When I finally reached the top position, as the publisher and chief operating officer of an unnamed magazine, I thought that was the happiest I would ever be in my career.

I was so wrong.

With the top job came a lot of outside animosity in the form of hate mail and letters about how the press were liars and twisters of the truth. You know, the usual partisan nonsense.

But it was the simmering resentment from the inside, that I couldn’t understand.

I mean, it wasn’t my fault I had been hired to run the magazine. If some of the wannabes on the inside didn’t get the job, why was that my problem?

Oh, but it was.

Now everyone in the publishing industry knows that there is fierce competition between the editorial side and the business side of magazines and newspapers.

The editors hate the business side because they think they’re smarter and better than the business side executives.

And in many publishing outfits, the editors get paid less than the senior business executives, although the business side does have control over the bottom line, so in good times, why shouldn’t we get the glory?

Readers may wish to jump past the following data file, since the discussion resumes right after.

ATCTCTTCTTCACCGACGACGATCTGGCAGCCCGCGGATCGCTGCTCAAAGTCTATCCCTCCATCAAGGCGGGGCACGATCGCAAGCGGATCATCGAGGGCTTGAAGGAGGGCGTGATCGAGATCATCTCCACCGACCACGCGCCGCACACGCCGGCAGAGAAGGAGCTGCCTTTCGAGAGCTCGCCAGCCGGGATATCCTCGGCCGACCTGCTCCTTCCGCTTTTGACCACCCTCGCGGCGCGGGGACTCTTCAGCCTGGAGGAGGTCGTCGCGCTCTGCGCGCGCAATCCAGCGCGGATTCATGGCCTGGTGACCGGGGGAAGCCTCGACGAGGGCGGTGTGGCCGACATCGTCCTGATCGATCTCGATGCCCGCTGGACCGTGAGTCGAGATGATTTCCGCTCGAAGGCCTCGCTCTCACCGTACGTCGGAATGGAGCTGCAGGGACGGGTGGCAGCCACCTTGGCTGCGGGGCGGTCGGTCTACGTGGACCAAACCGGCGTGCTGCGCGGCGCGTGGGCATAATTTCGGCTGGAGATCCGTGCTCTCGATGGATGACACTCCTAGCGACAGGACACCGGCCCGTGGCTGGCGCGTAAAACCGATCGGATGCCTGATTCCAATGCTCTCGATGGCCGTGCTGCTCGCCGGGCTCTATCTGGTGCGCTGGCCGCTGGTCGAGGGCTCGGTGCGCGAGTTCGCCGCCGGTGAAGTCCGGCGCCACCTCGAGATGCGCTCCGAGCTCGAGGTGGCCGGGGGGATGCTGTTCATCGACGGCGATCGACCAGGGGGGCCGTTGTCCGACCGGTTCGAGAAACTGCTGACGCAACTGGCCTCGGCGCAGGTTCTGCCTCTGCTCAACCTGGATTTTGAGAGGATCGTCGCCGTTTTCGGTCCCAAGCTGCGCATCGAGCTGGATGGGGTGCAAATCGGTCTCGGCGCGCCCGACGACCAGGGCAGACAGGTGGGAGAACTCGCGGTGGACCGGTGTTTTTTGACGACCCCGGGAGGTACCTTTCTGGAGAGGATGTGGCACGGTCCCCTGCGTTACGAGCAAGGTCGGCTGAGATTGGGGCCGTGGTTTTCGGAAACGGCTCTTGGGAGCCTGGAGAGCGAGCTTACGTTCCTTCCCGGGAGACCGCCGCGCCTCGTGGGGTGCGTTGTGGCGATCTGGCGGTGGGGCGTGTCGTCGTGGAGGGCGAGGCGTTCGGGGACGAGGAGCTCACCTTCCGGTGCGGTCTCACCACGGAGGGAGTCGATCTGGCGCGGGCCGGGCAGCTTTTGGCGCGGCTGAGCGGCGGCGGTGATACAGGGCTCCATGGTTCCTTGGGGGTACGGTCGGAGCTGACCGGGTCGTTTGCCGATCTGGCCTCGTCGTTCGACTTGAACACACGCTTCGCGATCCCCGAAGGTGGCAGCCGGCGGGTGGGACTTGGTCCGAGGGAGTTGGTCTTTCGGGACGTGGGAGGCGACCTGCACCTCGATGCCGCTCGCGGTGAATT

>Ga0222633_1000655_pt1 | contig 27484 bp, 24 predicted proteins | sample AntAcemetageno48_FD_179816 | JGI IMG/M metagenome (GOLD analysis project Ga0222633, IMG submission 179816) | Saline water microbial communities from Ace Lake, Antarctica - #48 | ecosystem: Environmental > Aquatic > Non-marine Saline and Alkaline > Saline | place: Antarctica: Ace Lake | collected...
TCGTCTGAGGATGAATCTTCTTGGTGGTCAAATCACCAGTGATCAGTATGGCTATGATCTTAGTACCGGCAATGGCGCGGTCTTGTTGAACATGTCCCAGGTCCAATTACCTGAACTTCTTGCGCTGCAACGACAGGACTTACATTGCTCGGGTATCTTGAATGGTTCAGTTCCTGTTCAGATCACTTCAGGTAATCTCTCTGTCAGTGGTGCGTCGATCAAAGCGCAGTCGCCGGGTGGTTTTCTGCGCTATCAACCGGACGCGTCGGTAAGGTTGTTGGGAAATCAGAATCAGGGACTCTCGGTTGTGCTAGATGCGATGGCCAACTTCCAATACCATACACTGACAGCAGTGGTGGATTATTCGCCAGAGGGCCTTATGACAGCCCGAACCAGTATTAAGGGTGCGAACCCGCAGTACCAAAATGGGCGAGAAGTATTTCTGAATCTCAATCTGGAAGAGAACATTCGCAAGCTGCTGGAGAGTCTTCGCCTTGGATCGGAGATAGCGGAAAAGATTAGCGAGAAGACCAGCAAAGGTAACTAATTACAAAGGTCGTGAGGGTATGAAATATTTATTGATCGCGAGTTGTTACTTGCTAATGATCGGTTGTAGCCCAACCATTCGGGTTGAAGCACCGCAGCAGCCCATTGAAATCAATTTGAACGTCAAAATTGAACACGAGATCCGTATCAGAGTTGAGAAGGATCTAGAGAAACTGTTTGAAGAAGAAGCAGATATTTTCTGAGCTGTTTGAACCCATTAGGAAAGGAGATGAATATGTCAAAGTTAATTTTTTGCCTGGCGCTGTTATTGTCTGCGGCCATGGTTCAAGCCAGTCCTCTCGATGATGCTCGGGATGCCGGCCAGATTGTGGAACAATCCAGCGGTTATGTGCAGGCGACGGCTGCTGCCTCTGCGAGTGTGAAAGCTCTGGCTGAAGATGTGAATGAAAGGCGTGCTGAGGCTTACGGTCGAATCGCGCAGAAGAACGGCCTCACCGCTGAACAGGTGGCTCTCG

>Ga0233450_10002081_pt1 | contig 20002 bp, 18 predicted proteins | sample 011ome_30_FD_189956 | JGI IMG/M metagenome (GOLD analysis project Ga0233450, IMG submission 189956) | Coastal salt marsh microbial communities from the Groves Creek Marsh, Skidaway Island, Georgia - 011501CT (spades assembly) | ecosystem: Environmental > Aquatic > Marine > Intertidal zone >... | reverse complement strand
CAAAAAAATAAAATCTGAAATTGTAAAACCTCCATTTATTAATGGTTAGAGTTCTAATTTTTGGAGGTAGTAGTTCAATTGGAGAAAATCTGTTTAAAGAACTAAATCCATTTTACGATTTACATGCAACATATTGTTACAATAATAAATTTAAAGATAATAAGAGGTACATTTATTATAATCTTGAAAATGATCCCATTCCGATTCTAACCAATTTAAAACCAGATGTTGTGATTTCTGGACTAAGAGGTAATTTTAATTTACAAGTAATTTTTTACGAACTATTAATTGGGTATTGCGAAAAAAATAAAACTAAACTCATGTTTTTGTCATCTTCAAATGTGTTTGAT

Anyway, I say that as a business side executive. I’m sure the editors would have their own take.

The bottom line is that there is a constant internal battle between the two entities:

Who’s the dog and who’s the tail?

I’m not saying that all editors are bad guys and girls.

But as they relate to this story, I’ll leave that for you to decide.

Anyway, I wanted to give you some background.

And now for the story.

The magazine was editorially heavy. Most of the employees were editors, or in editorial layout.

Even the IT guy was mostly a troubleshooter for the editorial staff.

And the receptionist was a junior editor who helped with the phone lines.

I had one business-side employee who was responsible for the circulation and marketing of the magazine.

I handled everything else business-related, including advertising sales.